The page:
What if a future government in Mauritius grew closer to China, even if for purely economic reasons, at the cost of promised US relations viz Diego Garcia, especially if Washington were to become economically stressed, as apprehended and became stingy over foreign aid than already? Already, India has been having problems establishing the maritime/naval presence in Mauritius and also Seychelles, where the Governments keep changing and also keep changing their positions and commitments.
No such reversal seems to be happening to China in these two nations, or even in Sri Lanka – if not in the Maldives.
It needs to be noted that in the South China Sea issue, the world, especially the US and to a lesser extent, India and Japan, are upset and anguished, but the so-called affected nations in South-East Asia seem to have re-adjusted themselves to a ‘new normal’, without acknowledging it.
Almost since the end of the Cold War and the realisation about the emergence of China as more than a regional power, if not outright global super-power, South East Asian nations have been acting smartly and in self-interest, if only to continue keeping the temperatures in the neighbourhood seas low. The Philippines, which was at the centre of the ICJ case on the artificial Chinese island in the neighbourhood, has since been more antagonistic towards the US, and closer to China, in turn.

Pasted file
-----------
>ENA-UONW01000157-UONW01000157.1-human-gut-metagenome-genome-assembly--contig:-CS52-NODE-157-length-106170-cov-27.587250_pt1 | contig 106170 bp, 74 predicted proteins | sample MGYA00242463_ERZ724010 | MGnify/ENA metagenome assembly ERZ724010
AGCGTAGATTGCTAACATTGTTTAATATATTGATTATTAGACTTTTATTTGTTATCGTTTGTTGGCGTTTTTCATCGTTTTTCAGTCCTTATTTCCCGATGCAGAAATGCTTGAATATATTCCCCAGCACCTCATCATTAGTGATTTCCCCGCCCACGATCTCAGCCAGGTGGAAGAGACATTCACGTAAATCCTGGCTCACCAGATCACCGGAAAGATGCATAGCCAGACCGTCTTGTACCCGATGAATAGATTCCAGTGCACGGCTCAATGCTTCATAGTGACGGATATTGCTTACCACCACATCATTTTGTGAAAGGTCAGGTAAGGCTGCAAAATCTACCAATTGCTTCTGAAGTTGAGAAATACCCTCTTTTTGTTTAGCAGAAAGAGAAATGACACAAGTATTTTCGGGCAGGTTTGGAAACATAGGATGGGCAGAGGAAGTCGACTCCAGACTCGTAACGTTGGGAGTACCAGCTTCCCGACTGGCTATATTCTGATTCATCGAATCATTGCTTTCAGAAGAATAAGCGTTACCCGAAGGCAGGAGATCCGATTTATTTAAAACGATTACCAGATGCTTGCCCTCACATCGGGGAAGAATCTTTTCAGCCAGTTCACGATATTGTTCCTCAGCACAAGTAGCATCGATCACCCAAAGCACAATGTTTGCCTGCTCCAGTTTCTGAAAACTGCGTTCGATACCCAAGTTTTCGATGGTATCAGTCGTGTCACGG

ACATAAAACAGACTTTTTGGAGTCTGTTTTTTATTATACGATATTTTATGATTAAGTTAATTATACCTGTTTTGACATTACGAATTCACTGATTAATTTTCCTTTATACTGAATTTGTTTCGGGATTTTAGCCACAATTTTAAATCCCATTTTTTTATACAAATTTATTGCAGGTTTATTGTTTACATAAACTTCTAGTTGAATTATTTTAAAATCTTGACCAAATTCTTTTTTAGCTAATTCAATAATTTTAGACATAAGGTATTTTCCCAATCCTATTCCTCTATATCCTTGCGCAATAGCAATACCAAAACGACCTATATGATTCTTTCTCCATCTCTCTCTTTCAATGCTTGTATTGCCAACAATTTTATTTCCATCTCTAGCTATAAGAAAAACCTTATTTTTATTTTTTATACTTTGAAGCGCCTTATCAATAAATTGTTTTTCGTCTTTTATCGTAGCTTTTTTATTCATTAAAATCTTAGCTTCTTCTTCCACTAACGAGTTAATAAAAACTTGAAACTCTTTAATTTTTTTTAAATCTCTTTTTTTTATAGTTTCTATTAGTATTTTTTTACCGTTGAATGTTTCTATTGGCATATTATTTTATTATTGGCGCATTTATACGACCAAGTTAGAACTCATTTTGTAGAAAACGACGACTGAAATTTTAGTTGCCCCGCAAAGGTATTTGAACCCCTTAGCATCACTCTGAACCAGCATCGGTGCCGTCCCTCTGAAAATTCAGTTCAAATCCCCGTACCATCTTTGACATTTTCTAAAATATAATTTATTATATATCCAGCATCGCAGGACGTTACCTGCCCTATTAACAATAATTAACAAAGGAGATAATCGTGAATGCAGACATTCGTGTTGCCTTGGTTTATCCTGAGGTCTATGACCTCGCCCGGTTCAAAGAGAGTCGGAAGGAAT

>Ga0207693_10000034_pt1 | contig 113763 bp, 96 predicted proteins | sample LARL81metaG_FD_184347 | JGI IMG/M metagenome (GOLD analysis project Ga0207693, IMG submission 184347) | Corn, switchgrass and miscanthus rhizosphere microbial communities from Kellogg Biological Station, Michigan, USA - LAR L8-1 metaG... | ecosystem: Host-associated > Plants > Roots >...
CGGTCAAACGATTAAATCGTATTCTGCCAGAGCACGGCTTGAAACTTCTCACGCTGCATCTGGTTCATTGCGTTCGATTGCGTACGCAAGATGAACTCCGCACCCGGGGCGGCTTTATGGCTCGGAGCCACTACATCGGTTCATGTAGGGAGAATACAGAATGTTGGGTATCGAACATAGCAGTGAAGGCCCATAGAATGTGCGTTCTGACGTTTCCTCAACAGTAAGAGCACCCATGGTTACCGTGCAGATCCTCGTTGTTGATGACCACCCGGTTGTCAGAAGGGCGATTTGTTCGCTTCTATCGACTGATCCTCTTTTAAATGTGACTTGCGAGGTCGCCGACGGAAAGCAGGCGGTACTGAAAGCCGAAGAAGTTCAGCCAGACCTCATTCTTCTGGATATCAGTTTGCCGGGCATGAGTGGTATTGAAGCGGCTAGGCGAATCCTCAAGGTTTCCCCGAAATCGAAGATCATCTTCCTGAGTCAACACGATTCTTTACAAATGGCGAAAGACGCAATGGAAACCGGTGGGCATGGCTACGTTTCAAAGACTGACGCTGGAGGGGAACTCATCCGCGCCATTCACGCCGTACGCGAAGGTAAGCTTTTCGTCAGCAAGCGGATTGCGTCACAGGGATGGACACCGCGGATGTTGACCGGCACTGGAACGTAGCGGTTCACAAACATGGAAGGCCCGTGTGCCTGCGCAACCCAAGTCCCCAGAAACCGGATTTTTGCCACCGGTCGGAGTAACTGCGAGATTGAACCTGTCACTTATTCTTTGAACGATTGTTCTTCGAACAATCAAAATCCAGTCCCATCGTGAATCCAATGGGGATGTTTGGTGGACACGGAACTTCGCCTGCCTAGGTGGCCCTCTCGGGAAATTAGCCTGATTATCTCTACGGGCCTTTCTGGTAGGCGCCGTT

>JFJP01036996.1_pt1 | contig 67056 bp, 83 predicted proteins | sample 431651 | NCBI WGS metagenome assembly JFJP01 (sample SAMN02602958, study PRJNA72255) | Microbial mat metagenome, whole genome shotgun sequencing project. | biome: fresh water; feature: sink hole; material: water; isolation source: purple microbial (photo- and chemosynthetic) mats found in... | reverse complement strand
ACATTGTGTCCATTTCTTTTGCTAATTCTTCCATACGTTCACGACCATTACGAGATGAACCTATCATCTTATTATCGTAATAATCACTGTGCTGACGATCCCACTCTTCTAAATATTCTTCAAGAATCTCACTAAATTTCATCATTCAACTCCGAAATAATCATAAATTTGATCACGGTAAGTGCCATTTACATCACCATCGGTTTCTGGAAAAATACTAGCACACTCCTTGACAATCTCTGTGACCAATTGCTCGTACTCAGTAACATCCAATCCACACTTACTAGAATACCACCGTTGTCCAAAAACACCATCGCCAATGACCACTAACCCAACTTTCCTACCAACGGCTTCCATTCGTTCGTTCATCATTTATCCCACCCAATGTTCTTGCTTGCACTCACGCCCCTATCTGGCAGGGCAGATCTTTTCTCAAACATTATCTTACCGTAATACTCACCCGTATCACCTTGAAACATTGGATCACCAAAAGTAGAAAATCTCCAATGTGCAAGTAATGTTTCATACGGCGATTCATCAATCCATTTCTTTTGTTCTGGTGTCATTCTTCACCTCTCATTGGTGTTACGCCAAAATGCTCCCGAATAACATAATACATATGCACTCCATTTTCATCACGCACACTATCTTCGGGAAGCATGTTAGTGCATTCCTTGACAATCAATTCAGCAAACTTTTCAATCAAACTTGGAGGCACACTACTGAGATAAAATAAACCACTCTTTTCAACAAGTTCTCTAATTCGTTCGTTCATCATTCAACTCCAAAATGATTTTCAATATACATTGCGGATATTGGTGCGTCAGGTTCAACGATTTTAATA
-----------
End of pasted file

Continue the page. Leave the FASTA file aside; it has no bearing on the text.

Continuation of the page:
Past/recent global and Indian discourse on China’s near-permanent presence in Hambantota has centred near-exclusively on strategic and security issues and nothing else or more. The more recent perception is that in financial and economic terms, Sri Lanka has already lost, owing to a proclaimed ‘debt-trap’ that incumbent elected rulers have laid at the doors of former President Mahinda Rajapaksa. Related unilateral assessments also claim that China too would lose sooner than later.
Similar is the case with China’s deals and dealings with jailed former Maldivian President Abdulla Yameen. In this case, the replacement government of rival MDP President Ibrahim Solih has been in office only for five months and is faced with domestic re-organisation and the upcoming parliamentary polls, slated for 6 April. While India has committed a $ 1.4-b aid to the Maldives, none of it, or foreign aid from other sources would possibly go to repay the ‘China debt’ incurred by the Yameen dispensation.
Until otherwise happens, there is nothing to suggest that the Solih dispensation would go the Sri Lankan neighbour’s way and would incur fresh Chinese debt as the incumbent government of Prime Minister Ranil Wickremesinghe has done.